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She Left Her Hair In the Bushes

When Bill Howell and Judy Alvarez team up to take visitors on hikes in Mission Trails Regional Park, they have the group look on the path for stink beetle butts. That allows Howell to talk about the grasshopper mouse, the only mammal that can stand getting near the bug. The mouse attacks from the front, according to Howell, biting the stink beetle's head off and shoving its butt into the ground. Its rear end buried, the beetle cannot release the foul-smelling ooze for which it is infamous.

On the trail, Alvarez explains to hikers that the Kumeyaay people, who are native to what is now San Diego County, believe that if a woman does not get a ritual chin tattoo before she dies, during the afterlife she will wander the earth with her butt raised like the stink beetle's. Alvarez learned of the belief from Florence Shipek's edition of the autobiography of Kumeyaay woman Delfina Cuero (1900--1972).

Howell and Alvarez are volunteer instructors in a training course for unpaid trail guide recruits given each winter by the city of San Diego's Mission Trails Regional Park. No experience is required of participants. This year the classes will take place on Wednesday evenings and Saturday mornings for ten weeks starting January 8. They will cover the Mission Trails region's history, geology, botany, zoology, and ecology.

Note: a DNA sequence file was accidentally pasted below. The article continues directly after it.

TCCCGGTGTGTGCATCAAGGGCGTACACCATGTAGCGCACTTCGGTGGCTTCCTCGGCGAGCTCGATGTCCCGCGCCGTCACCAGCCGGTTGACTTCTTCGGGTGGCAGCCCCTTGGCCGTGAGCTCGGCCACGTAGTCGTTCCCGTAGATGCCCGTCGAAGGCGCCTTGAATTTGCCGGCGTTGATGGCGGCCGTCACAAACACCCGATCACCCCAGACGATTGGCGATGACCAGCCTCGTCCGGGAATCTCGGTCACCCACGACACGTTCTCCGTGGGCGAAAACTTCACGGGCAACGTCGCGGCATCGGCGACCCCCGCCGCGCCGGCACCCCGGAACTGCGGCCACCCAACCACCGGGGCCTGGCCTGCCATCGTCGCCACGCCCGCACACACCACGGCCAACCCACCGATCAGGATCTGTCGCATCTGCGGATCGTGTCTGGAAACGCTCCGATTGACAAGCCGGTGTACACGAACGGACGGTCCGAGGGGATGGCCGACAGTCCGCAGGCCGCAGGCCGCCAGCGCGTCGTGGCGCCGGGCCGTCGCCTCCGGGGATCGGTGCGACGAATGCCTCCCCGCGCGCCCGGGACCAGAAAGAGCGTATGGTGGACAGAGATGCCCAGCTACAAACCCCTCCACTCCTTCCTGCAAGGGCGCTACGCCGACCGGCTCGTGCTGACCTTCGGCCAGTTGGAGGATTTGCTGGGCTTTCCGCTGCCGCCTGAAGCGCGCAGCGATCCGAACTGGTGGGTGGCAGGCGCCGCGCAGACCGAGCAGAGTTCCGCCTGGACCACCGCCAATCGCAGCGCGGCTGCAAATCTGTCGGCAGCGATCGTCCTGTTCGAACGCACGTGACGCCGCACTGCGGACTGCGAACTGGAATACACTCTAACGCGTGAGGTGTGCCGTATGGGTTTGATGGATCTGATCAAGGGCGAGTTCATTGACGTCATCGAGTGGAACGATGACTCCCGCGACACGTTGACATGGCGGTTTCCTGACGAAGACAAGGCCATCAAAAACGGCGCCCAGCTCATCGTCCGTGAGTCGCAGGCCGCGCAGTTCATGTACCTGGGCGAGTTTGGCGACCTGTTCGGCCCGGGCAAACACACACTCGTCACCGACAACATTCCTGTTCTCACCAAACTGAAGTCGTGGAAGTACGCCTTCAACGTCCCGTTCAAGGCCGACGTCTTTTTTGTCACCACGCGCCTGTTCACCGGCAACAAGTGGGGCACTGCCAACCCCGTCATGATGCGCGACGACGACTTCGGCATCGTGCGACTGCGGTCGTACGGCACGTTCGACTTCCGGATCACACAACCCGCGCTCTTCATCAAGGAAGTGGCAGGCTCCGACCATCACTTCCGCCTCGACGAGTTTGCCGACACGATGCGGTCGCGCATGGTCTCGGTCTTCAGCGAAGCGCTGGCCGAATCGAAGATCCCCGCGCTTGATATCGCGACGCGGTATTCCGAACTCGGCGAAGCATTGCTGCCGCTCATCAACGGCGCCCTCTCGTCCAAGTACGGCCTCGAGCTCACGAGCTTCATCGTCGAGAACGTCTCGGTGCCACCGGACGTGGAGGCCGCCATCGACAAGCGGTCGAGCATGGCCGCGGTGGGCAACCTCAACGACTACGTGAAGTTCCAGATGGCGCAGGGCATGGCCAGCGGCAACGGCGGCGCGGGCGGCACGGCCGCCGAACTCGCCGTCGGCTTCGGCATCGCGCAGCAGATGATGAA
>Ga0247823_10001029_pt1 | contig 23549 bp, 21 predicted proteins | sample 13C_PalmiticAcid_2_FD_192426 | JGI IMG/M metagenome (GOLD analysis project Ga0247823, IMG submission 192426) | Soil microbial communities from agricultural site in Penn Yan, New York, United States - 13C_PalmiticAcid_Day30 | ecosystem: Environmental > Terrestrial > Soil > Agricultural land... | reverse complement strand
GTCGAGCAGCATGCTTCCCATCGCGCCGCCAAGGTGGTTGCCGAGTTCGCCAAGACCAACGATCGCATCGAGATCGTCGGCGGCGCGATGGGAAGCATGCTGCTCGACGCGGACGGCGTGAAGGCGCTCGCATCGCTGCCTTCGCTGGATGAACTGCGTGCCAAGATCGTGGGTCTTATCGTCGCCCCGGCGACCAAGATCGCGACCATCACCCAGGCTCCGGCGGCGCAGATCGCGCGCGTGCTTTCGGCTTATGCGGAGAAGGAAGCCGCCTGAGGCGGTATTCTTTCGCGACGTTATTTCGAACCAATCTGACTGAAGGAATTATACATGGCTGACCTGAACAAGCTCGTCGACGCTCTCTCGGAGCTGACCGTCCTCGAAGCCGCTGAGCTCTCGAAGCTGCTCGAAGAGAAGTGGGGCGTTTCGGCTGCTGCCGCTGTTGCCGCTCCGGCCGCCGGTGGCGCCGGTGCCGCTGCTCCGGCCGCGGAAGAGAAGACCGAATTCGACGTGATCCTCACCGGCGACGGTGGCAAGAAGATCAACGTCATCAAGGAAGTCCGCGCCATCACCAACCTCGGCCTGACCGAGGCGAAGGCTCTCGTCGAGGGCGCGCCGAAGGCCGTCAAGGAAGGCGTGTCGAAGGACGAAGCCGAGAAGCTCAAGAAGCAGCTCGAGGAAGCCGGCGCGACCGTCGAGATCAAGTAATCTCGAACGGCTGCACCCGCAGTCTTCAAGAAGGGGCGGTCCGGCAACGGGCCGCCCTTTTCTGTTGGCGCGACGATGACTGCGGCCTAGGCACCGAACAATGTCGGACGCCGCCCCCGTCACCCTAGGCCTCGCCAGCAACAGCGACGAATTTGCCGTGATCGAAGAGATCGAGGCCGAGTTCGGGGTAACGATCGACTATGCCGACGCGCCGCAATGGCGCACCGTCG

With over 6000 acres, according to park ranger Luanne Barrett, Mission Trails Regional Park is the largest open-space urban park in the continental United States. Formerly Camp Elliot, the World War II Marine Corps training center, the park is located on both sides of the San Diego River between the Fortuna Peaks to the north and Kwaay Paay Mountain (next to Cowles Mountain) to the south. "The river," says Barrett, "carved its path out of the area between the mountains." She names five distinct habitats present in the park: grasslands, coastal sage scrub, chaparral, riparian waterway, and oak woodlands. The park has 24 hiking trails and 40 to 50 active trail guides. "Our guides are everything from biologists to grandmothers," says Barrett.

Cut into the rocks at two sites by the river are "depressions three inches deep and six inches long, where the Kumeyaay ground their acorns as far back as 10,000 years," says Barrett. Spanish missionaries left their own traces in the area with the Old Mission Dam and a six-mile flume that carried the water to the San Diego Mission. The dam is now a California historical landmark.